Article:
W orking fr o m sk etch es and v e r b a l in form a tion supplied by
an en gin eer or d e s ig n e r , d e te rm in e s the m o s t a p p rop ria te v ie w s , detail
d ra w in g s, and su p p lem en ta ry in fo rm a tio n n eeded to co m p le te a ssign m en ts.
S e le cts r e q u ire d in fo rm a tio n fr o m p r e c e d e n ts , m a n u fa c tu r e rs ' c a ta lo g s, and
te c h n ic a l gu id es. Independently r e s o lv e s m o s t o f the p r o b le m s en cou ntered.
S u p e r v iso r o r d e s ig n e r m a y su g g est m ethods o f ap p roa ch or provid e a d vice
on u nusually d ifficu lt p r o b le m s .

D R A F T E R — C o n tin u e d

E L E C T R O N IC S T E C H N IC IA N — C o n tin u e d

N O T E : E xclu d e d r a fte r s p e r fo rm in g w ork o f s im ila r d ifficu lty to
that d e s c r ib e d at th is le v e l but w ho p r o v id e su p p ort fo r a v a r ie ty o f o r g a n i­
za tion s w hich have w id e ly d iffe r in g fu n ction s o r r e q u ire m e n ts.

freq u en t en gin eerin g changes.
W ork in v o lv e s : A d eta iled understan din g o f
the in terrela tion sh ip s o f c ir c u it s ; e x e r c is in g independent ju dgm en t in p e r ­
fo r m in g such tasks as m aking c ir c u it a n a ly s e s , ca lcu la tin g w ave fo r m s ,
tra cin g relation sh ip s in sign al flo w ; and r e g u la r ly using c o m p le x text in ­
stru m en ts (e .g ., dual tr a c e o s c ill o s c o p e s , Q -m e t e r s , d ev ia tion m e t e r s ,
p u lse g e n e r a to rs ).

C la ss C . P r e p a r e s v a r io u s draw in gs o f p a rts and a s s e m b lie s ,
including s e c tio n a l p r o file s , ir r e g u la r o r r e v e r s e c u r v e s , hidden lin e s , and
sm a ll o r in tr ic a te d e ta ils .
W ork r e q u ir e s u se o f m o s t o f the con v en tion a l
drafting tech n iq u es and a w ork in g kn ow led ge of the te r m s and p r o c e d u r e s o f
the in du stry.
F a m ilia r o r r e c u r r in g w o rk is a s sig n e d in g e n e r a l t e r m s ;
u n fa m ilia r a s sig n m en ts in clu d e in fo rm a tio n on m e th o d s , p r o c e d u r e s , s o u r c e s
of in fo rm a tio n , and p r e ce d e n ts to be fo llo w e d .
S im p le r e v is io n s to ex istin g
draw ings m a y be a s sig n e d w ith a v e r b a l explan ation o f the d e s ir e d r e s u lts ;
m o r e c o m p le x r e v is io n s a r e p r o d u c e d fr o m sk etch es w hich c le a r ly d ep ict
the d e s ir e d p rod u ct.
C la ss D.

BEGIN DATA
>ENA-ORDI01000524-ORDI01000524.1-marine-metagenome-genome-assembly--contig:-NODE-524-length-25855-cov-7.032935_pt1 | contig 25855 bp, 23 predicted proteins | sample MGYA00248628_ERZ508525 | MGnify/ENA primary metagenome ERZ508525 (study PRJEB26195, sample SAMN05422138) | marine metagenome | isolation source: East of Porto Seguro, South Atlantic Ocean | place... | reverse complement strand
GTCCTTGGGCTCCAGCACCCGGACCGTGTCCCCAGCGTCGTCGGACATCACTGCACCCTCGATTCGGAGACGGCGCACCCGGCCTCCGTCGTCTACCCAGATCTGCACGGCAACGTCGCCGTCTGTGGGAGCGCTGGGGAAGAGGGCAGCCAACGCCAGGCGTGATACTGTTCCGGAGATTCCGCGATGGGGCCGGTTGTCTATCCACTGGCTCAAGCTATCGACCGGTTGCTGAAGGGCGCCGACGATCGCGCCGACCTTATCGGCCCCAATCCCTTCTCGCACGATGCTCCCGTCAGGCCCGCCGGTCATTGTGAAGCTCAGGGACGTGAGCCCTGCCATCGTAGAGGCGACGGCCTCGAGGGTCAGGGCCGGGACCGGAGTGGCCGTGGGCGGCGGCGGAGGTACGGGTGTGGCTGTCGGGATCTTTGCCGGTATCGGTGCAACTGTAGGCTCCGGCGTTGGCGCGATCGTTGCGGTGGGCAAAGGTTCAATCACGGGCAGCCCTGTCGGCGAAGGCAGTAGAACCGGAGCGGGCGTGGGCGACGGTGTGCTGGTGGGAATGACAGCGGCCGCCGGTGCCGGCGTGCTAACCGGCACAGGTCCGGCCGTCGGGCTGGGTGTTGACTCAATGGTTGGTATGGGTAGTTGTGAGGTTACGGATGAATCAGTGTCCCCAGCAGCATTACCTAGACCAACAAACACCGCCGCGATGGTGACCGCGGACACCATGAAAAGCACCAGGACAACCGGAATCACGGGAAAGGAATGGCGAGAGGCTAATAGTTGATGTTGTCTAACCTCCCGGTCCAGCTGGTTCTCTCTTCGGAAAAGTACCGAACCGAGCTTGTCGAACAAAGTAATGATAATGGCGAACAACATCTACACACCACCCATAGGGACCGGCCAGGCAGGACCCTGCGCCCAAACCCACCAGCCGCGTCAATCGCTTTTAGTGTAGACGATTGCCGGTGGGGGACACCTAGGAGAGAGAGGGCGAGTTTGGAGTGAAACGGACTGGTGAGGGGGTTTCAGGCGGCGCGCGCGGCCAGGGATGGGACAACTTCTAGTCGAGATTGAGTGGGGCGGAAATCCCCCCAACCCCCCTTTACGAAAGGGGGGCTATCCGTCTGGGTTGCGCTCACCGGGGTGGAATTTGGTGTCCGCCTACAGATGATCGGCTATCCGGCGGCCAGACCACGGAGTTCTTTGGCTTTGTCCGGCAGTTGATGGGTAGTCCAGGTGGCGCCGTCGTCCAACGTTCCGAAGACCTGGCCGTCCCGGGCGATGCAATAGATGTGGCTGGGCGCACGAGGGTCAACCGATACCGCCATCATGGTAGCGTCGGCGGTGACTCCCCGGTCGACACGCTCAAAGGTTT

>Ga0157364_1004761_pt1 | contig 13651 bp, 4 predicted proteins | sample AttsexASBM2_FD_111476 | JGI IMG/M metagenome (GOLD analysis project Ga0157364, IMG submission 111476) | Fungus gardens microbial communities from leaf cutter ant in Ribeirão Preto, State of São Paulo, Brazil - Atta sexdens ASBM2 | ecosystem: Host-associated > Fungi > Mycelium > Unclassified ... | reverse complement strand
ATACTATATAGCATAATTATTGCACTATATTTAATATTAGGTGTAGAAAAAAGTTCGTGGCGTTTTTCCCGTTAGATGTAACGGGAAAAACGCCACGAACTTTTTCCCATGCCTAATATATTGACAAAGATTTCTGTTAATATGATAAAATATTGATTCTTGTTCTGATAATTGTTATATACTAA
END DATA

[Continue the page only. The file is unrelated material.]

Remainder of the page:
P r e p a r e s d raw in gs o f s im p le , e a s ily v is u a liz e d p a rts or
equipm ent fr o m sk etch es o r m a rk e d -u p p rin ts. S elects a p p rop ria te tem p la tes
and oth er equipm ent n eeded to c o m p le te a ssig n m e n ts .
D ra w in gs fit fa m ilia r
patterns and p r e s e n t few te c h n ic a l p r o b le m s . S u p e r v is o r p r o v id e s d eta iled
in stru ction s on new a s s ig n m e n ts , g iv e s g u id an ce when q u estion s a r is e , and
re v ie w s c o m p le te d w o rk fo r a c c u r a c y .
C la ss E . W orkin g u nder c lo s e su p e r v is io n , t r a c e s o r c o p ie s
fin ish ed d r a w in g s , m aking c le a r ly in d ica ted r e v is io n s .
U ses a p p ro p ria te
tem p la tes to d raw c u r v e d lin e s . A s sig n m e n ts a r e d e s ig n e d to d ev e lo p
in cre a s in g s k ill in v a r io u s d ra ftin g tech n iq u es. W ork is s p o t-c h e c k e d during
p r o g r e s s and r e v ie w e d upon c o m p le tio n .
N O T E : E x clu d e d r a f t e r s
p e r fo r m in g e le m e n ta r y
r e ce iv in g train in g in the m o s t b a s ic draftin g m eth od s.

tasks

w h ile

E LE CTRO N IC S TECHNICIAN
W ork s on v a r io u s typ es o f e le c t r o n ic equipm ent and rela ted d e v ice s
by p e r fo rm in g one o r a com b in a tion o f the follow in g : In stallin g , m ain taining,
rep a irin g , o v e rh a u lin g , tr o u b le s h o o tin g , m o d ify in g , c o n s tru ctin g , and testin g .
W ork r e q u ir e s p r a c tic a l a p p lica tion o f te c h n ic a l know ledge, o f e le c t r o n ic s
p r in c ip le s , a b ility to d eterm in e m a lfu n c tio n s, and s k ill to put equipm ent in
r e q u ire d op era tin g con d ition .
The equipm ent— c o n s istin g o f e ith e r m any d ifferen t kinds o f c ir c u its
o r m u ltip le rep etition o f the sa m e kind o f c ir c u it— in c lu d e s , but is not lim ite d
to, the fo llo w in g : (a) E le c t r o n ic tra n sm ittin g and r e ce iv in g equipm ent (e .g .,
ra d a r, r a d io , te le v is io n , telep h on e, s o n a r , n a v iga tion a l a id s), (b) d ig ita l and
analog c o m p u te r s , and (c ) in d u stria l and m e d ic a l m ea su rin g and c o n tro llin g
equipm ent.
T h is c la s s ific a t io n e x clu d e s r e p a ir e r s o f su ch standard e le c t r o n ic
equipm ent as co m m o n o ffic e m a ch in e s and h ou seh old radio and te le v is io n
s e ts ; p ro d u ctio n a s s e m b le r s and t e s t e r s ; w o r k e r s w h ose p r im a r y duty is
s e r v ic in g e le c t r o n ic te s t in stru m e n ts ; te ch n icia n s who have a d m in istra tiv e
o r s u p e r v is o r y r e s p o n s ib ility ; and d r a ft e r s , d e s ig n e r s , and p r o fe s s io n a l
enginee r s .
P o s itio n s
defin ition s:

a re c la s s ifie d

into

le v e ls on the b a sis o f the follow in g

C la ss A . A p p lies advanced te c h n ic a l kn ow ledge to so lv e unusually
c o m p le x p r o b le m s ( i .e ., th ose that ty p ic a lly cannot be s o lv e d s o le ly by
r e fe r e n c e to m a n u fa c tu r e r s ' m anuals o r s im ila r docu m en ts) in w ork in g on
e le c tr o n ic equ ipm ent.
E x a m p les o f su ch p r o b le m s in clude lo c a tio n and
den sity o f c ir c u it r y , e le c tr o m a g n e tic ra d ia tion , isola tin g m a lfu n ctio n s, and